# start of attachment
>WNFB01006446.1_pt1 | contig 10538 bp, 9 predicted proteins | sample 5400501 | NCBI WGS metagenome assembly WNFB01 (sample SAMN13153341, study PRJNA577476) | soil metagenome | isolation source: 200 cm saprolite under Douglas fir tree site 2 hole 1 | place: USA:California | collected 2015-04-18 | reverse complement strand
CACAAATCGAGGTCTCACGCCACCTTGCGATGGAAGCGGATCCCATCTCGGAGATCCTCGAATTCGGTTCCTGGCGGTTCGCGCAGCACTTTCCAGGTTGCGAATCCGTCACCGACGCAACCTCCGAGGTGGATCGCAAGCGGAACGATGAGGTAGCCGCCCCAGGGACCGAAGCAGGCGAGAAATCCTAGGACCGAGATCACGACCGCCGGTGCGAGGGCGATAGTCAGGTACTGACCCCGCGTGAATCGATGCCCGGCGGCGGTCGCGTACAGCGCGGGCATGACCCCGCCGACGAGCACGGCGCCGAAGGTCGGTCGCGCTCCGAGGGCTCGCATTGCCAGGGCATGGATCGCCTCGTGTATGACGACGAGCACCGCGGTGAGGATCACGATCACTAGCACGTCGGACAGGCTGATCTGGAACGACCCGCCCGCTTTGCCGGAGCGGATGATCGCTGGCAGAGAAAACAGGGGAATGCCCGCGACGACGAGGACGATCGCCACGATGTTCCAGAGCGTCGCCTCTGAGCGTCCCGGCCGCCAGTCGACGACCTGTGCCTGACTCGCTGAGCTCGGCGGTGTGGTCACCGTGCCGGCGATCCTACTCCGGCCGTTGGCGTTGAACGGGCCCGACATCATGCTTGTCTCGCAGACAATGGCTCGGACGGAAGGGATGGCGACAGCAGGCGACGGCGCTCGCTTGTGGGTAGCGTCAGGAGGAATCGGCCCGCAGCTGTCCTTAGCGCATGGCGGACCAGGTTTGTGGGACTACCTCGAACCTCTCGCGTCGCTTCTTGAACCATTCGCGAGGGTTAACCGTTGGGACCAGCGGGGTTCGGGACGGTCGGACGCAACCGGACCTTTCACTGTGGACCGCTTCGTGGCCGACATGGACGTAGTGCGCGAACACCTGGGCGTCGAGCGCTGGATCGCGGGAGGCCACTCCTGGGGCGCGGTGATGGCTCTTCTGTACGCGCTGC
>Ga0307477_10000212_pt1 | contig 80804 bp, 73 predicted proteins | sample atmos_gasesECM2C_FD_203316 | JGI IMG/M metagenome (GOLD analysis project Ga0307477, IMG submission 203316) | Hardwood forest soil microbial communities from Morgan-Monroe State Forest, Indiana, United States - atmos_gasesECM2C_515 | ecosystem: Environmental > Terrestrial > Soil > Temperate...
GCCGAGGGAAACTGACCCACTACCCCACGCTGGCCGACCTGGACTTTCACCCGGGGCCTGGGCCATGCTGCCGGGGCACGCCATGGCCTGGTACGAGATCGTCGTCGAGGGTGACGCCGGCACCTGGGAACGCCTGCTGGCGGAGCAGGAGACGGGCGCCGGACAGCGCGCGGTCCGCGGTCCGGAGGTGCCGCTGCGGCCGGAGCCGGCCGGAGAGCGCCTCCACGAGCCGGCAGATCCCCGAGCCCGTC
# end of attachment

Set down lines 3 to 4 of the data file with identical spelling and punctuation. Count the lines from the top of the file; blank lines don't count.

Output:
>Ga0307477_10000212_pt1 | contig 80804 bp, 73 predicted proteins | sample atmos_gasesECM2C_FD_203316 | JGI IMG/M metagenome (GOLD analysis project Ga0307477, IMG submission 203316) | Hardwood forest soil microbial communities from Morgan-Monroe State Forest, Indiana, United States - atmos_gasesECM2C_515 | ecosystem: Environmental > Terrestrial > Soil > Temperate...
GCCGAGGGAAACTGACCCACTACCCCACGCTGGCCGACCTGGACTTTCACCCGGGGCCTGGGCCATGCTGCCGGGGCACGCCATGGCCTGGTACGAGATCGTCGTCGAGGGTGACGCCGGCACCTGGGAACGCCTGCTGGCGGAGCAGGAGACGGGCGCCGGACAGCGCGCGGTCCGCGGTCCGGAGGTGCCGCTGCGGCCGGAGCCGGCCGGAGAGCGCCTCCACGAGCCGGCAGATCCCCGAGCCCGTC